(Front row) CIMB Foundation chief executive officer Datuk Hamidah Naziadin (eighth from left), Universiti Kebangsaan Malaysia University Community Transformation Centre director Professor Datuk Dr Rokiah (seventh from left) and UKM Deputy Vice-Chancellor Professor Datuk Imran Ho Abdullah (ninth from left) with the delegates of CIMB Young ASEAN Leaders 2019 in Kuala Lumpur recently.

TO address the impact of energy consumption, the United Nations’ Sustainable Development Goal (SDG) No. 7 aims to ensure that there is universal access to reliable and sustainable energy.

Themed “Sustainable Indigenous Resources for Renewable Energy”, the CIMB Young Asean Leaders (CYAL) 2019 conference — a platform to mobilise young Asean people and encourage cross-cultural relations — is in line with the goal.

For Nguyen Mai Thuy, 19, from British University, Vietnam, being a part of CYAL was intellectually stimulating.

“The key takeaway is getting exposed to new ideas. Throughout the programme, I was able to see how technologies work and learn from those who are passionate about sustainability.”

Viewing CYAL as a rare opportunity, she said: “In Vietnam, we don’t have programmes like this. I used to think that projects are grand ideas which can’t materialise. But meeting youths from different Asean countries has changed my mind.

“As an international business student, I hope to focus on social entrepreneurship by adopting innovations and turning them into a viable and sustainable business.”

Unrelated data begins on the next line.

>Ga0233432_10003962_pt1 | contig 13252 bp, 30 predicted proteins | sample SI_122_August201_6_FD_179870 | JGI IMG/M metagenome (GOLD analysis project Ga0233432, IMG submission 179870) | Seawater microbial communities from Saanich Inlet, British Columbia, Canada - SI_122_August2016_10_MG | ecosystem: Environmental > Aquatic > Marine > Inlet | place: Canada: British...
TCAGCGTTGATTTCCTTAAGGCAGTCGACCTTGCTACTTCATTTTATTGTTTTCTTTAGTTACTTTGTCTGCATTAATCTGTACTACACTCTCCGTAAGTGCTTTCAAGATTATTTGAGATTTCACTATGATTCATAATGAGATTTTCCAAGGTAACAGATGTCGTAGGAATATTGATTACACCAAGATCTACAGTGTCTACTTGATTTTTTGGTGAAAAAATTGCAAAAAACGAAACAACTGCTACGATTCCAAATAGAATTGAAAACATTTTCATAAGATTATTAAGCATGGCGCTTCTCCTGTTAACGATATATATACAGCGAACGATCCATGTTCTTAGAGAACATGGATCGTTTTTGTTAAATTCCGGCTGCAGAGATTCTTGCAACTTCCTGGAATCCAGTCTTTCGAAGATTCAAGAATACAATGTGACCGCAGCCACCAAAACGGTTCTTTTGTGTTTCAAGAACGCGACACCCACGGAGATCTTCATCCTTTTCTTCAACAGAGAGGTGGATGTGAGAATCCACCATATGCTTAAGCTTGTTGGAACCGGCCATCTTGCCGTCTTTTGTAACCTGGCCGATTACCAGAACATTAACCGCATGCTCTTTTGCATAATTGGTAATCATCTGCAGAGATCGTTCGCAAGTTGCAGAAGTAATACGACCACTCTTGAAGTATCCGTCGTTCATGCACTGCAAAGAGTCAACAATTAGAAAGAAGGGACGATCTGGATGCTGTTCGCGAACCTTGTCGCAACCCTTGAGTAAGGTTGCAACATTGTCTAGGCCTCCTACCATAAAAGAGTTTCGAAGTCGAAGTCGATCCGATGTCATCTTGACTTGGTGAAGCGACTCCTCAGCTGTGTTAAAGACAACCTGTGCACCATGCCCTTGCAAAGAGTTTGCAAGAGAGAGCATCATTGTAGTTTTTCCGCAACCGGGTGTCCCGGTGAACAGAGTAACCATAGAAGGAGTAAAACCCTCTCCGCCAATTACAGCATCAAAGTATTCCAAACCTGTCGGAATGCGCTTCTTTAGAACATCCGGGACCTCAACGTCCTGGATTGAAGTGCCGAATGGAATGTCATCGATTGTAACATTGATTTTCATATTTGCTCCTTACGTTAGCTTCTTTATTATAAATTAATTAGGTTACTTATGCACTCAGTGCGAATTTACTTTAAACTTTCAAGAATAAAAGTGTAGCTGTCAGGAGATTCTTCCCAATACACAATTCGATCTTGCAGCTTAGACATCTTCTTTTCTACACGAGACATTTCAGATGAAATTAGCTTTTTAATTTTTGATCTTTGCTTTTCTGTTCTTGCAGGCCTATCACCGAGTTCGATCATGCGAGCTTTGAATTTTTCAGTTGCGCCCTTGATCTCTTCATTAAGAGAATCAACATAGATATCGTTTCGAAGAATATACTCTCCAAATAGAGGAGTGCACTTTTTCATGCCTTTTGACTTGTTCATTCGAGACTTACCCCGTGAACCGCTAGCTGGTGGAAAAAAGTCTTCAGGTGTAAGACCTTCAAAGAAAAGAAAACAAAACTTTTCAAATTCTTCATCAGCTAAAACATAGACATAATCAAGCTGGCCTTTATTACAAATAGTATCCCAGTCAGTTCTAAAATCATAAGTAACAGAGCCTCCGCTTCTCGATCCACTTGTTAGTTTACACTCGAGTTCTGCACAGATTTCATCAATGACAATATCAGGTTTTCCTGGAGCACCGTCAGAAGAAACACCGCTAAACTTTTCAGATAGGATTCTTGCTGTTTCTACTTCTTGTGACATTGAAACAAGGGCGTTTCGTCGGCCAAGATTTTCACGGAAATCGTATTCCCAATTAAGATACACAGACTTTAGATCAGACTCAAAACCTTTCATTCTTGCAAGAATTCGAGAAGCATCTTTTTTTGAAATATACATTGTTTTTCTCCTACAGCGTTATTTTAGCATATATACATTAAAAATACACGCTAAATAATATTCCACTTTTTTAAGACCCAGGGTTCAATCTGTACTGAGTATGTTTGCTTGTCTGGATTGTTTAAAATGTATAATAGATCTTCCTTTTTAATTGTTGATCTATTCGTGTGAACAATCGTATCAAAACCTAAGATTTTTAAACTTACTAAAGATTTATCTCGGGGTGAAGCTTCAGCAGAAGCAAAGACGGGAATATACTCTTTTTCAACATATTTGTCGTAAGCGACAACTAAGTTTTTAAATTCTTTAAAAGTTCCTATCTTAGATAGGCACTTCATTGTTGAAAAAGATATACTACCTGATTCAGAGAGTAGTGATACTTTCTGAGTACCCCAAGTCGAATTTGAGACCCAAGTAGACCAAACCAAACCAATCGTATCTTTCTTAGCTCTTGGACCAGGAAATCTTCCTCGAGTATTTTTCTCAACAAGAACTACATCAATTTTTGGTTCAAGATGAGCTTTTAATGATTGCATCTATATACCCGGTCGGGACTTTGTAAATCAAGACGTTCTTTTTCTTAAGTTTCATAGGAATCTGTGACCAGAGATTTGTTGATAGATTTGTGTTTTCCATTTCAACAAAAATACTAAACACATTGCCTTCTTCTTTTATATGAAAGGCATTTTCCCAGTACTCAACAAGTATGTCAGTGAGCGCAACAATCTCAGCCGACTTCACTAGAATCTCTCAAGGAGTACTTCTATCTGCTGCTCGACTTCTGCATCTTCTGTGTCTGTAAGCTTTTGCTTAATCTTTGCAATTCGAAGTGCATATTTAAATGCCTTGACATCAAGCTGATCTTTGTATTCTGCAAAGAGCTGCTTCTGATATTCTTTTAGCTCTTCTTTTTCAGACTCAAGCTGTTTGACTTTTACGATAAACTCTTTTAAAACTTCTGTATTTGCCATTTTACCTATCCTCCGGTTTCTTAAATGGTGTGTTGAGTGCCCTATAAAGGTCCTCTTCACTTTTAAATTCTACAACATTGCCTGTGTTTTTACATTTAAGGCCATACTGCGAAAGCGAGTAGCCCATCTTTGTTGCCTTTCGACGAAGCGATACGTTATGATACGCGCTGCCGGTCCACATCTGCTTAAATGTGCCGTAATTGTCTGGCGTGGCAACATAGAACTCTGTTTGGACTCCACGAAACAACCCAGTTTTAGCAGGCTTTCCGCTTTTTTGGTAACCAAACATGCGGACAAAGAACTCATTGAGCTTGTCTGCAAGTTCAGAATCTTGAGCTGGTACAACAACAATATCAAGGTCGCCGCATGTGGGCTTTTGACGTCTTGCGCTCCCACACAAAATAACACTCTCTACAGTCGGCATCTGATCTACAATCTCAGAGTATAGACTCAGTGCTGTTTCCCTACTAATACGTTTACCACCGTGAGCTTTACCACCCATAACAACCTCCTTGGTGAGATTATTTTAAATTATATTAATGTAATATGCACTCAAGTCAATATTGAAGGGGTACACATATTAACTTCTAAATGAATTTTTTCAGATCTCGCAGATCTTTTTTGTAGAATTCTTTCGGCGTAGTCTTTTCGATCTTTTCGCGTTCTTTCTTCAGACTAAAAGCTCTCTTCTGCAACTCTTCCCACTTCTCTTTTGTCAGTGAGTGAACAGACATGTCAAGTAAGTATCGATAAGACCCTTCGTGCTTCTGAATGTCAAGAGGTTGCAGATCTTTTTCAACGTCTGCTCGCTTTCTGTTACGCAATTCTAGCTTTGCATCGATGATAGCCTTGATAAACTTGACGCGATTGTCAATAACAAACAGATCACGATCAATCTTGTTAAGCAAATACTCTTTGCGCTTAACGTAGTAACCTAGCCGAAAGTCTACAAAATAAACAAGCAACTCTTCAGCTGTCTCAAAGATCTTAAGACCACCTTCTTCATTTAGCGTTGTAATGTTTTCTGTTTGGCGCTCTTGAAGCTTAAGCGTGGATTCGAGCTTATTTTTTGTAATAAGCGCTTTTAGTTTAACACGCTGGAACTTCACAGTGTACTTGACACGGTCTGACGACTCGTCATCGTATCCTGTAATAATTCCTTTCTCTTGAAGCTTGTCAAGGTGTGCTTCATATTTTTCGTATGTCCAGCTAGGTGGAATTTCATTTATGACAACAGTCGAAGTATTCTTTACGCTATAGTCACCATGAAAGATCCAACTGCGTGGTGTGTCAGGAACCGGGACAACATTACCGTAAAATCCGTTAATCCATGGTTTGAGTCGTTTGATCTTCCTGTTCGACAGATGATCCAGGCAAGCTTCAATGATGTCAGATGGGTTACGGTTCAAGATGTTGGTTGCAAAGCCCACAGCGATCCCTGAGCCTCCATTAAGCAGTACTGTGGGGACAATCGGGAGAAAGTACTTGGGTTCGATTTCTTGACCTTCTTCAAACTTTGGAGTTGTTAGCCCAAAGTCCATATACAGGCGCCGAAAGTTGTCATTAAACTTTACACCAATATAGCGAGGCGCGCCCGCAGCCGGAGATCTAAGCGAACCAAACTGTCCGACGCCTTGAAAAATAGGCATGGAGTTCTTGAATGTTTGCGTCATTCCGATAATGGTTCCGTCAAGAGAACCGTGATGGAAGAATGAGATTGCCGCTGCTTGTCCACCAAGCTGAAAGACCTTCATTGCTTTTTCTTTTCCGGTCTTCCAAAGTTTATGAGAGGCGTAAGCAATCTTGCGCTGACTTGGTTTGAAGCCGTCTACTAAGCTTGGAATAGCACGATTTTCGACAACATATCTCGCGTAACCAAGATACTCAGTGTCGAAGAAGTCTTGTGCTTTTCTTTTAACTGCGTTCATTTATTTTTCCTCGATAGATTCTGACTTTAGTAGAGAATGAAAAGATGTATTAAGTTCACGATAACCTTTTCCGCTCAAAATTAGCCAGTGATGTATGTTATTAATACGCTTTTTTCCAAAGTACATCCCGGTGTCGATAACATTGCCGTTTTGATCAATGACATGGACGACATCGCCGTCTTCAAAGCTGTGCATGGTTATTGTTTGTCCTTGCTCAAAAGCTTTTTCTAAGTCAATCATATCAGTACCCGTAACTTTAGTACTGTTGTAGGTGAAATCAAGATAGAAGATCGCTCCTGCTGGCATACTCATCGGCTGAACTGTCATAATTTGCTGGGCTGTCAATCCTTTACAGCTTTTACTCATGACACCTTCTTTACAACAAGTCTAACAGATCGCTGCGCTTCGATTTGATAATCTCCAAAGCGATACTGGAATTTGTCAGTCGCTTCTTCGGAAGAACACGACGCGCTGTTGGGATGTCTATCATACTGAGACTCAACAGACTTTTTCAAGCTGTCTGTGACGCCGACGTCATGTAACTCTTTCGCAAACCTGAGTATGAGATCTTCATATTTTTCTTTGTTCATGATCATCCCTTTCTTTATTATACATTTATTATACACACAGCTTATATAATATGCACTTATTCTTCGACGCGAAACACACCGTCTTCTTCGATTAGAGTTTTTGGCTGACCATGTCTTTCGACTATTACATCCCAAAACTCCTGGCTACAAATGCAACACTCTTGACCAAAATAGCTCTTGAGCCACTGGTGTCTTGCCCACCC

This year, the conference saw 50 delegates from Brunei, Cambodia, Indonesia, Malaysia, Myanmar, Laos, the Philippines, Singapore, Thailand and Vietnam attending five days of talks, site visits and group activities that sharpened their critical thinking skills.

Universiti Kebangsaan Malaysia accounting student Master Aiman Varanon Aisham, 21, from Kuala Lumpur said it was his dream to join such programme.

“The experience enhanced my communication skills and confidence. I was exposed to languages, cultures and customs.”

The delegates visited the Palm Oil Experience Centre at Sime Darby Research in Pulau Carey, Selangor.

Nguyen said: “Vietnam is experiencing very severe air pollution. Seeing innovations being carried out and countries usinng biodiesel as an alternative to fossil fuels, I learnt a lot from this visit. I hope to bring the knowledge back to Vietnam.

Aiman said: “The visit enabled me to better understand the local palm oil industry and exposed me to the research that goes into generating new discoveries in the field.”

Returning for its seventh year, CYAL seeks to educate delegates on energy efficiency and renewables so that they can work together to uplift the quality of life of Asean citizens.

Xavier University Masters in Applied Math student Jayson N. Salvana, 22, from the Philippines saw the programme as an avenue to be a global citizen.

“I wanted to enrich myself and learn from the people from other nations. CYAL does not confine us to a specific nationality, but it views us as one.

“Meeting people from different backgrounds, we get to understand what each country is facing and expand each other’s ideas to work towards greater change,” said Salvana, who regarded the talk on renewable resources and energy by UKM-Yayasan Sime Darby Chair for Sustainable Development Professor Dr Mohd Sobri Takriff as his favourite.